The MEPS Global Steel Price Turns Down In July


The recent steel price recovery is now under threat. The MEPS world all products composite steel price declined, in July, by 0.9 percent – the first monthly fall this year.

While mill price hikes in North America were arguably the initial driver of the global price revival at the beginning of the year, the region’s weakness is now likely to be the precursor for world price falls in the second half of 2016.

Amid a subdued demand outlook, North American selling prices have been artificially raised by supply-side measures. Relatively low domestic capacity utilisation rates, of below 80 percent, and the introduction of trade barriers propped up domestic transaction values.

One US buyer labelled the recent price hikes as ‘supply-side fiction’, arguing that it was in the interest of only local producers to maintain steel selling figures at elevated levels and that domestic mills, with the assistance of trade petitions, were taking these actions at the expense of consumer choice.

MEPS has long predicted that further supply-side price hikes, in the US, could prove fragile. Regional selling values fell marginally, this month, as order volumes slowed ahead of the summer vacation.

From MEPS research, in July, the consensus view from US steel industry participants is that steel prices are likely to stabilise at best, in the near term. Seasonally slower demand and cautious service centre buying in the fourth trimester, due to stock and cash flow considerations, are likely to put further negative pressure on domestic selling values.

Another buyer noted that he expects US steel manufacturers to “play defense” by announcing a further list price increase, in September. It is likely that steel buyers would resist the initiative, at this stage. However, at worst, local producers would hope to prevent any price reductions, especially as US import volumes continue to be curbed by ongoing trade cases.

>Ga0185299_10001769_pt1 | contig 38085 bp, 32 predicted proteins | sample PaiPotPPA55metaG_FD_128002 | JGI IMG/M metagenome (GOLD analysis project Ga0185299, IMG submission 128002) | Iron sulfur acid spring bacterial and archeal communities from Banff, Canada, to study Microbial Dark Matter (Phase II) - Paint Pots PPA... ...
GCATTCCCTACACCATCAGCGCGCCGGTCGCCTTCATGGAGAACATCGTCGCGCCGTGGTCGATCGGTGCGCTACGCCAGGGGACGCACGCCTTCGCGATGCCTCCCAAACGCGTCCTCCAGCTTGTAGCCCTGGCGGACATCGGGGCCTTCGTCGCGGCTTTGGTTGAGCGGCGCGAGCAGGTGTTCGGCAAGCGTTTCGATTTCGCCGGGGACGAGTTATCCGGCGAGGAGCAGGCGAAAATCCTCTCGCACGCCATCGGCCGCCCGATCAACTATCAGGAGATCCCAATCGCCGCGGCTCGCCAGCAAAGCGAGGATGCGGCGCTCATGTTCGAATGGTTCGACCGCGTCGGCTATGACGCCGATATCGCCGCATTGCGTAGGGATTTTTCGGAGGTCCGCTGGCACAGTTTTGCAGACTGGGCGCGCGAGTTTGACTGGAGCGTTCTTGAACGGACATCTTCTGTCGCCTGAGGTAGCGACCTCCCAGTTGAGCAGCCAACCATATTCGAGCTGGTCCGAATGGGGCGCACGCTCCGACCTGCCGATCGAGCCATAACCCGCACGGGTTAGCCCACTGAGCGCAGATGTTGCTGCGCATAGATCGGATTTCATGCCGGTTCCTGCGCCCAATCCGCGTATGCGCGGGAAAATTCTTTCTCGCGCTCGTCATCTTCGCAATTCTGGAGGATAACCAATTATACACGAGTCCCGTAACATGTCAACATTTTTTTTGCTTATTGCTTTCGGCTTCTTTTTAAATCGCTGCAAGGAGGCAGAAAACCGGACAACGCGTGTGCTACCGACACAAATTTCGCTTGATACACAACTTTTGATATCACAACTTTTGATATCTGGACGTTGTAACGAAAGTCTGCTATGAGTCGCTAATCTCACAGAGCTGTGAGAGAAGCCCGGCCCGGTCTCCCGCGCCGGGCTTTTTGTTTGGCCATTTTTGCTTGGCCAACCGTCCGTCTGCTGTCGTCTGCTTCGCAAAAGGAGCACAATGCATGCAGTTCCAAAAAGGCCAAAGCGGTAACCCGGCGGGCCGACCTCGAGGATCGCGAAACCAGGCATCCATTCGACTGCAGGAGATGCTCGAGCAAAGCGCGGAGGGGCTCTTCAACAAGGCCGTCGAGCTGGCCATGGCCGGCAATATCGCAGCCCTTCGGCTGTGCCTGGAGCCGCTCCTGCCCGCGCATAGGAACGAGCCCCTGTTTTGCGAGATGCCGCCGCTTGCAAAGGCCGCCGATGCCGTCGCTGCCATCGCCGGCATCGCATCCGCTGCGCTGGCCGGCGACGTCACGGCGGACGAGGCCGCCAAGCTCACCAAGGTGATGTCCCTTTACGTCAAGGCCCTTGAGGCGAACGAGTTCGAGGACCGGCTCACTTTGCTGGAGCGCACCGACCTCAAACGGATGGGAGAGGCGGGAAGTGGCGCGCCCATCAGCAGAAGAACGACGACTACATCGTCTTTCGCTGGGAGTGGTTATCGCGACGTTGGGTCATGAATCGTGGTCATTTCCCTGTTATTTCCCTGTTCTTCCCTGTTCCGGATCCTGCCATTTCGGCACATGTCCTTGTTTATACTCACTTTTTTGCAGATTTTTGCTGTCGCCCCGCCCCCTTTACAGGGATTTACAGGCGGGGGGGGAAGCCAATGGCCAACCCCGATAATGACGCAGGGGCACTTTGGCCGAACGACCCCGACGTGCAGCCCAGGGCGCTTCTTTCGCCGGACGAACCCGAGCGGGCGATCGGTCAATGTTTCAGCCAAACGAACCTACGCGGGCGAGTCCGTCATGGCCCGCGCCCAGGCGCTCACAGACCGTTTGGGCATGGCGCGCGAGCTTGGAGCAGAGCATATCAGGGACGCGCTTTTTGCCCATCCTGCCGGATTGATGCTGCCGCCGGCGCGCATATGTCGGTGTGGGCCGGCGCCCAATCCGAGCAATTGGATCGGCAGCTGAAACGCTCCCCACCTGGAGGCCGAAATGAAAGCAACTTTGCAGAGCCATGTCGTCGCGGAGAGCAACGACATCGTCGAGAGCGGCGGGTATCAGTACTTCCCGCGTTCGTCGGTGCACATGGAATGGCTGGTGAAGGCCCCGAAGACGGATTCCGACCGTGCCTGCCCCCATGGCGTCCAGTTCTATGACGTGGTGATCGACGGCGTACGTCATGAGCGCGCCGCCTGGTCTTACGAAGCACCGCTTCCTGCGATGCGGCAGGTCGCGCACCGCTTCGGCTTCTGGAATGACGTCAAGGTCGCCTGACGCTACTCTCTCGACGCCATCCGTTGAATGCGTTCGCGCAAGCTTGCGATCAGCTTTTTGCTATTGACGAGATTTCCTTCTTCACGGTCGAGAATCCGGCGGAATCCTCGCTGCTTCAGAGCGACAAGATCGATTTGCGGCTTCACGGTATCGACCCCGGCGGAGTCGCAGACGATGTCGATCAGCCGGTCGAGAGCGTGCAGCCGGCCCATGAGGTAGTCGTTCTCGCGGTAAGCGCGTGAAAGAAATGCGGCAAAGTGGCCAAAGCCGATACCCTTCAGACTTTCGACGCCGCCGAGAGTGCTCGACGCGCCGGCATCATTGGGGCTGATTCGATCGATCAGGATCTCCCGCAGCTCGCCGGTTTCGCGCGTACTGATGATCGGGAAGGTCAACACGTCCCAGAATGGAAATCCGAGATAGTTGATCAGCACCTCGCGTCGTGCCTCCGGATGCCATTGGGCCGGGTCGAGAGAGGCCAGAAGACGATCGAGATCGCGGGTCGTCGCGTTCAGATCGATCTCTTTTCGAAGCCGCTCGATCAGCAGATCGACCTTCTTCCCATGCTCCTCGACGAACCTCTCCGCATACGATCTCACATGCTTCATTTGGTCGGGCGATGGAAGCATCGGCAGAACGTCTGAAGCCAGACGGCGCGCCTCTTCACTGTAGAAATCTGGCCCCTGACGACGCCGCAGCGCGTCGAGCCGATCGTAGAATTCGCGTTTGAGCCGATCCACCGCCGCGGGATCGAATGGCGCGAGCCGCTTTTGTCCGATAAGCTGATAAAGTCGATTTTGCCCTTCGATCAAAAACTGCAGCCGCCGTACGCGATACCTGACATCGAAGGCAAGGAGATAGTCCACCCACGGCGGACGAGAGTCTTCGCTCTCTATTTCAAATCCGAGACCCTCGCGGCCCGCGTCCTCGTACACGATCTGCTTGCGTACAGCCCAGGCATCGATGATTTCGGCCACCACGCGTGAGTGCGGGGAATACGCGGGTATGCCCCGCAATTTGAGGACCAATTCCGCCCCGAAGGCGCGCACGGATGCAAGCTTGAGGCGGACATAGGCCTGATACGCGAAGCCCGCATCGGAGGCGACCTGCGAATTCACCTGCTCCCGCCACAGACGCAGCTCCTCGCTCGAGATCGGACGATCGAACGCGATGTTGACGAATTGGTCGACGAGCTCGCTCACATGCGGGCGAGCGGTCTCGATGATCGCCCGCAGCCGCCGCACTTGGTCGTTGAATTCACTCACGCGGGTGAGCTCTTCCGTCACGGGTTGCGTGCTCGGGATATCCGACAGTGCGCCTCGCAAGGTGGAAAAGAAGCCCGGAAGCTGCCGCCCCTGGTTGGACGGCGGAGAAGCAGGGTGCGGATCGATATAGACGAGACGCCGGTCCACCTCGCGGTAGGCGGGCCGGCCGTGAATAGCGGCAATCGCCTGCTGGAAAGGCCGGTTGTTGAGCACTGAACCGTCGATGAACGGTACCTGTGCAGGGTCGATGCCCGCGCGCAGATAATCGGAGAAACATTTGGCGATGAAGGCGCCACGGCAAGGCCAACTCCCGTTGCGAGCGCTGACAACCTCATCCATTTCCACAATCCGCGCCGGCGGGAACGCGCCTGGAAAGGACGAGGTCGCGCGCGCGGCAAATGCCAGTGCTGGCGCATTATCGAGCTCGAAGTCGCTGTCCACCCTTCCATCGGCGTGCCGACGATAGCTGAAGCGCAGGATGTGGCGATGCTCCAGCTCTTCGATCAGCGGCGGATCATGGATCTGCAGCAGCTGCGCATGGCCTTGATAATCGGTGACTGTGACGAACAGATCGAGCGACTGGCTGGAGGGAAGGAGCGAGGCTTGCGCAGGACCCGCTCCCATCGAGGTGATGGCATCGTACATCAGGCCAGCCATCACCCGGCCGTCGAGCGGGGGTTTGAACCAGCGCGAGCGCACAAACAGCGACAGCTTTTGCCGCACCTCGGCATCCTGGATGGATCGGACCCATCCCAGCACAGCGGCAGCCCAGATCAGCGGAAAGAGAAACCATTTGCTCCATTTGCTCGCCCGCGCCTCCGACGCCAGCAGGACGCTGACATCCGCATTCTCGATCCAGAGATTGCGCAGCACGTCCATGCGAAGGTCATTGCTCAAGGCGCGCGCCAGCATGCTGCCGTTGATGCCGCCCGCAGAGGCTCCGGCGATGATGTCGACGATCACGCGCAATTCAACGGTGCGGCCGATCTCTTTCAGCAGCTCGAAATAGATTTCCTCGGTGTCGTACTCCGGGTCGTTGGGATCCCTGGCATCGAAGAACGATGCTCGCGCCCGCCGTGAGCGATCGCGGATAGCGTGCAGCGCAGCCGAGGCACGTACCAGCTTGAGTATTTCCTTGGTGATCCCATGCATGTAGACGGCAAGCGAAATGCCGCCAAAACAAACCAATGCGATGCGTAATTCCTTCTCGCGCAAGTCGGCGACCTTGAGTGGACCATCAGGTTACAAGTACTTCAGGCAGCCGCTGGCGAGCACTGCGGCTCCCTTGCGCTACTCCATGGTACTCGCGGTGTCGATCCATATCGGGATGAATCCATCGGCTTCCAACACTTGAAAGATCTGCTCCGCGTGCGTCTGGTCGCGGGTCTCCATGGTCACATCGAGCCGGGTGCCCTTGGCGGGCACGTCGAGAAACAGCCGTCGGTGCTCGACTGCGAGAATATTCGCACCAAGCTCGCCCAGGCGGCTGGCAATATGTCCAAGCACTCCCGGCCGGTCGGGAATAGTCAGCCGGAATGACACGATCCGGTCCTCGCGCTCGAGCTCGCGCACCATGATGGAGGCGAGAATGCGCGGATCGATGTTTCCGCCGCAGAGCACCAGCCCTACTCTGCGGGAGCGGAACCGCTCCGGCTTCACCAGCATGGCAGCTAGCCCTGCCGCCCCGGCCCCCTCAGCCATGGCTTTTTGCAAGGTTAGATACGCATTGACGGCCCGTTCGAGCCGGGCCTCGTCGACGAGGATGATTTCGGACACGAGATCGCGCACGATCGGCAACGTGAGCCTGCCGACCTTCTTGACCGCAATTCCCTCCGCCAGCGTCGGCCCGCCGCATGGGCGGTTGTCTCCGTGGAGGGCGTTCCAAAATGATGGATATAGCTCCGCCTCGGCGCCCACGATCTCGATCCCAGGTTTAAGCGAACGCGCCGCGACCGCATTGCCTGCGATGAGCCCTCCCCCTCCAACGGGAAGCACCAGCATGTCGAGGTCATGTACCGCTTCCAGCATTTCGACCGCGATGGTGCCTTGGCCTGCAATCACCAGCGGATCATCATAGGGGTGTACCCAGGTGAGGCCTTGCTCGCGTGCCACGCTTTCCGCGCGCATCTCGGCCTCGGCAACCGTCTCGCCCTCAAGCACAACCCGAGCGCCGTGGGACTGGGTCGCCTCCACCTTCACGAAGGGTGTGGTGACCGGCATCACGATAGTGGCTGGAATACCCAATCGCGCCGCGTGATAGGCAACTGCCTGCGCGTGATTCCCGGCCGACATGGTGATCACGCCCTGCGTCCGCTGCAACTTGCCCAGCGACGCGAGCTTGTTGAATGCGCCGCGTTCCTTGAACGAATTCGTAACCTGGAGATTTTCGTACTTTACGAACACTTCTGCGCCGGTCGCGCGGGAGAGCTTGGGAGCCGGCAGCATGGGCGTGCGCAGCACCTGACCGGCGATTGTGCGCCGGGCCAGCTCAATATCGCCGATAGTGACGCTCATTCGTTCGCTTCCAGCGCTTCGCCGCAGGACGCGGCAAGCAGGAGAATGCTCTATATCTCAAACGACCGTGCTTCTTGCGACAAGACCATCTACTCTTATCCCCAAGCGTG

In addition, MEPS European selling values fell significantly, in US dollar terms, this month. Order intake slowed considerably, ahead of the approaching summer holiday period. Competitively-priced offers from Russia and China, in particular, also had a negative impact on regional selling figures.

China, which is responsible for over half of global crude steel production, will always have a major bearing on the trajectory of global steel prices. This month, the MEPS Asian average price rallied following growing talk of production cuts, especially in the Chinese region of Tangshan. However, at the time of publication, Asian regional prices were softening slightly, because of increased volatility in both the billet and futures markets, in China.

It is likely that global steel prices will continue to be on a downward trend for the second half of 2016. However, we believe that steel selling figures will remain significantly above the low levels recorded at the end of last year.

Source: MEPS

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